Look at verse 2. “After fasting forty days and forty nights, he was hungry.” To prepare for great work of God ahead, Jesus needed to fast and pray. After forty days of fasting, as we would imagine, he was drained and exhausted. He was hardly in any shape to stand against the devil and to fight temptation. But it is at this very time of weaknesses that the devil came to tempt him. The devil usually doesn’t come to tempt in the time of one’s strength but as we can see, he does so in our weakest hour. That’s why we need to always be bound to Jesus, united with him in his death and resurrection. When we are bound to Jesus, our weakness is his strength.

 

Look at verse 3. “The tempter came to him and said, ‘If you are the Son of God, tell these stones to become bread.’” The devil knew that Jesus was hungry. He knew that at this time, Jesus needed something to eat just to stay alive. So he tempted Jesus to turn the stone into bread and eat. What kind of temptation was this? It was the temptation to use any means within your reach to survive. For Jesus it meant that he should use his power as the Son of God to change stone into bread. How does this relate to us? That’s the temptation to do everything and anything we can to survive— to stay alive. Actually it sounds reasonable! But to use any means to survive is wrong! Why is that? Because God himself promised to sustain us in our time of need. We really need not use any means to sustain ourselves. There’s another reason why this is wrong as well. It is wrong because your and my priority in life should not be to solve our physical need problem— that is, our financial problem, or our economic problem, or any other problem that seems to threaten our lives. But our priority should be to trust God and to serve and honor him alone— even in our time of dire need. Ultimately those who sell or give up their spiritual dignity for a piece of bread or for a little material comfort— these do not know the will of God. God wills that we depend on him in all circumstances, even if the circumstances are life threatening.

 

However, the bread problem is indeed serious enough for us that Satan thought he could tempt Jesus with it! How so? Because the security problem is the agony of all people. Once when we were in God’s paradise we had no bread problem. We didn’t worry about our security. But when sin came into our lives, the security problem became misery to us. Ever since then, people forgot that they had a soul, and began living as if they only had a body to take care of. We did everything just to survive and to satisfy the desires of body. We ignored our soul until our soul shriveled and died. Today, most people care little if they have a soul or not. They are plagued with survival always trying to solve their bread problem. Most children are taught that flesh is everything and that their success depends on what they grab on to and acquire in this world. For this reason young people no longer seek God. But they only seek to make it in the world. They want to have things. They want to be comfortable. They want to survive big time. They would love to have the power to change stone into bread or to gold! Sometimes even those who grow up in Christian homes are quick to sell their faith and their soul in exchange for some worldly comforts and for some future security and for tastier bread.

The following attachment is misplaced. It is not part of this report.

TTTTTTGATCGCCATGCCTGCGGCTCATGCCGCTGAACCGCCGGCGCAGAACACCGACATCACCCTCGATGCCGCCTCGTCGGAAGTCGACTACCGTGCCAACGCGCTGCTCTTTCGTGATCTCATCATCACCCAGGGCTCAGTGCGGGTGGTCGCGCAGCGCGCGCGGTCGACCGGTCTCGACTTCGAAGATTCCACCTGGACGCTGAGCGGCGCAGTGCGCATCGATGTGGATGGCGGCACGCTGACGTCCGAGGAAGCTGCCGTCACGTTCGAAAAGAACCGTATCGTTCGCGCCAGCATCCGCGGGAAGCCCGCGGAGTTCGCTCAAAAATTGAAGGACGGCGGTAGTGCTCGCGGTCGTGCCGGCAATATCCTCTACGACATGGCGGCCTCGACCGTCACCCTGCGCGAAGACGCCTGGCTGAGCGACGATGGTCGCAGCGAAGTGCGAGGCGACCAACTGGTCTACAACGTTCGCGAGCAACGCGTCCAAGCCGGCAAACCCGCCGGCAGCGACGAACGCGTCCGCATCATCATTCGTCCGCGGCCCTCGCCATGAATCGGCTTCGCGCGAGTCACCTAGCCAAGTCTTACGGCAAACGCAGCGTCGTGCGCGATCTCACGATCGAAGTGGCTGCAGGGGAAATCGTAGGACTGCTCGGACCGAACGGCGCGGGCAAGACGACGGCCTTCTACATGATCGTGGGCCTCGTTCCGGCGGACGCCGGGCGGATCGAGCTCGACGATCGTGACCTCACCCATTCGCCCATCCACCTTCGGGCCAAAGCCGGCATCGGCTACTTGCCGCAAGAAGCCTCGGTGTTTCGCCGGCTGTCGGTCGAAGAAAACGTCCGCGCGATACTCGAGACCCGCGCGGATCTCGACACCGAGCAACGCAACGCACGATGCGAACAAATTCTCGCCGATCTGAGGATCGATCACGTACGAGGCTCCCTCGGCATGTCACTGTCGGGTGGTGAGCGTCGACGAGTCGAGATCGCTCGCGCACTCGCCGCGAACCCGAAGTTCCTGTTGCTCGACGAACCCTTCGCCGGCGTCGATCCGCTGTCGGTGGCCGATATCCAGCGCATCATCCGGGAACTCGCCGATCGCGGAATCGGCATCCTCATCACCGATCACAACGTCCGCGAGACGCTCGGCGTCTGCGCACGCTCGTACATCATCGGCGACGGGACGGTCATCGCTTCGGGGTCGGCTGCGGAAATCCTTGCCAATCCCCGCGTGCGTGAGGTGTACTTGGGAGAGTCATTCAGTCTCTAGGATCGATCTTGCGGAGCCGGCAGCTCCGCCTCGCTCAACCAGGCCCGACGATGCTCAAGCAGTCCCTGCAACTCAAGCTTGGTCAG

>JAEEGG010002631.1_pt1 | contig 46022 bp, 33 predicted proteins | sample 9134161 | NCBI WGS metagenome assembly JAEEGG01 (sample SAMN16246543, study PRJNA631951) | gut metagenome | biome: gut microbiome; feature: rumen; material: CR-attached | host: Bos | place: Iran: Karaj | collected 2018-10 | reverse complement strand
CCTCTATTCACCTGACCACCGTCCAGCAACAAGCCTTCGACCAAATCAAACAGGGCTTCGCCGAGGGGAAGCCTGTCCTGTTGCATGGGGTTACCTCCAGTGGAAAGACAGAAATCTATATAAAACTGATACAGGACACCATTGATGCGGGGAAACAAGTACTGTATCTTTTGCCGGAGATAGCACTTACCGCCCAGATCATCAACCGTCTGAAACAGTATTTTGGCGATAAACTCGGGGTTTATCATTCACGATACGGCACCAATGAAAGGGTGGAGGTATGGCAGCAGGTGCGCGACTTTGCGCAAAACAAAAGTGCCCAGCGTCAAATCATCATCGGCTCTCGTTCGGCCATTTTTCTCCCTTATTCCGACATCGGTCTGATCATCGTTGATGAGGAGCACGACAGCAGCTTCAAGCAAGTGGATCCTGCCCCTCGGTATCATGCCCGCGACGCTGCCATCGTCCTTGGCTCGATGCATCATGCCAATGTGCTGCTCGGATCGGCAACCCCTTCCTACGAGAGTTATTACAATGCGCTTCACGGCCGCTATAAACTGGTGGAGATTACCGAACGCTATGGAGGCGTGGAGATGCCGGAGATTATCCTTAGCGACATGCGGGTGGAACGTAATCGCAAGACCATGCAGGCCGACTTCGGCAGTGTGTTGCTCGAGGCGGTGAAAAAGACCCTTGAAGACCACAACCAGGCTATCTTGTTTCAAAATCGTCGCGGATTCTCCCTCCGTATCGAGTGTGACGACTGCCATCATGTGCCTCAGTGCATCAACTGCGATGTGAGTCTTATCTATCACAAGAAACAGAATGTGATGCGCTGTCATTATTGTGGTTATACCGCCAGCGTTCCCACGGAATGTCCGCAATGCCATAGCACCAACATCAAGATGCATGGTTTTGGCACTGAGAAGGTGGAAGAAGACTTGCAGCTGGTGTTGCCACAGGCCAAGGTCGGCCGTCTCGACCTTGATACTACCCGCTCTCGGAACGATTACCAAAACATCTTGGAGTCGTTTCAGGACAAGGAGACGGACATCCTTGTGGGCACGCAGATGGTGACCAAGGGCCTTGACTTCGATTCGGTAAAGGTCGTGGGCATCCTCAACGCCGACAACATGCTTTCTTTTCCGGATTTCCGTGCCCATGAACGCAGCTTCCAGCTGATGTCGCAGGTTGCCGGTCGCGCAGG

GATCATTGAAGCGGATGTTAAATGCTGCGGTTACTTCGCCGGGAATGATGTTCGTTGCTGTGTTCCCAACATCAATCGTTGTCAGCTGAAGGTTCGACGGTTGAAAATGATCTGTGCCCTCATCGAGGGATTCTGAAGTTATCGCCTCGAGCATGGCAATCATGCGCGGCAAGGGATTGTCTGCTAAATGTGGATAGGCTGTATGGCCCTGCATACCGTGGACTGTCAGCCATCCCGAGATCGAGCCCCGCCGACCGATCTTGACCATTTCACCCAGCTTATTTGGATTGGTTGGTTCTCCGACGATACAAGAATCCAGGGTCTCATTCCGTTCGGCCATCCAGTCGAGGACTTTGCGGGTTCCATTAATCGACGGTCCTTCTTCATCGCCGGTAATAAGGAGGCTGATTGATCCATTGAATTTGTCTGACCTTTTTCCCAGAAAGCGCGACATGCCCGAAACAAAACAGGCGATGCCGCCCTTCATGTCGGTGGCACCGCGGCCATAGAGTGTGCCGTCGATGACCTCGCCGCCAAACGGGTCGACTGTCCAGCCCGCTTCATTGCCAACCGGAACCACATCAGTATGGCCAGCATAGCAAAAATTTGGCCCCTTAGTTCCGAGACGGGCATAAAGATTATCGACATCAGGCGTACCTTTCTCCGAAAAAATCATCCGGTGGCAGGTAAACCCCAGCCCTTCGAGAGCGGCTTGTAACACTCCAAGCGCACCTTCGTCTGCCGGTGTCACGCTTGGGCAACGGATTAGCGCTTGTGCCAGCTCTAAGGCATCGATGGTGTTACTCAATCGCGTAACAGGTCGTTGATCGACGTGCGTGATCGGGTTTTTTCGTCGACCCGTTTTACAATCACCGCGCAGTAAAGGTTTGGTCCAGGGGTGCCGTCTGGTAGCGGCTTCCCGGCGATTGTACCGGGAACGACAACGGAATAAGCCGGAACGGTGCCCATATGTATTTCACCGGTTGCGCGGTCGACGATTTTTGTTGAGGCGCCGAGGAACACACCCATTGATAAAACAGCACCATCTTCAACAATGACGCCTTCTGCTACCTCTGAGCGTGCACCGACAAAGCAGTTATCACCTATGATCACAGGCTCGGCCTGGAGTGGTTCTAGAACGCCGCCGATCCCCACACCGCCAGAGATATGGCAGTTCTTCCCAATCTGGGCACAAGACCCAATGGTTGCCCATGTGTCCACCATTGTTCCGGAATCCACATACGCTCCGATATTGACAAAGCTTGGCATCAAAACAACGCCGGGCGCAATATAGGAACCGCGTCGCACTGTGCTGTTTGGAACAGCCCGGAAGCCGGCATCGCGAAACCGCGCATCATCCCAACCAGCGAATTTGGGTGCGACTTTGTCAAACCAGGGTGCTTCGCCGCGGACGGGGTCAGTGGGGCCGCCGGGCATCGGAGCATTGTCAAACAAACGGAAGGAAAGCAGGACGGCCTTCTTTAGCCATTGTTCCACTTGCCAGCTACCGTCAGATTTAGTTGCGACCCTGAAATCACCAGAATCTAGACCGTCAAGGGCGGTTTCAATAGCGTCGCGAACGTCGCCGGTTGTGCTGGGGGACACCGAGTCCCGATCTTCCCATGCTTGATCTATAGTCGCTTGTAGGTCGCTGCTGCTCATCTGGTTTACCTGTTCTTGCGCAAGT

Read verse 4. “Jesus answered, ‘It is written: Man does not live on bread alone, but on every word that comes from the mouth of God.’” Jesus did not listen to the devil’s temptation. He perfectly knew that man needs bread in order to stay alive. But Jesus did not agree that the body is everything. He knew that we are more than our body— that we are also a soul. And as a living soul, we must also eat the food of the soul! Why? So that our soul might live and not starve to death. What then is the food of the soul? It’s God’s word! Without the word of God that nourishes our soul, we die not once but twice over— we die once in life and then we die again in death. Jesus overcame this terrible temptation to reduce himself to nothing but a body in need of only bread, and he did so with the word of God. “Man does not live on bread alone, but on every word that comes from the mouth of God.” What Jesus was saying is that our life— yours and mine— is much more than just bread for survival. You and I are a soul that needs God’s word a whole lot more urgently than we actually need bread to sustain our bodies. Jesus taught us this great truth. He affirmed it to the devil. Jesus teaches us to live by the word of God— which is the only truth and way to overcome Satan’s lies and temptations.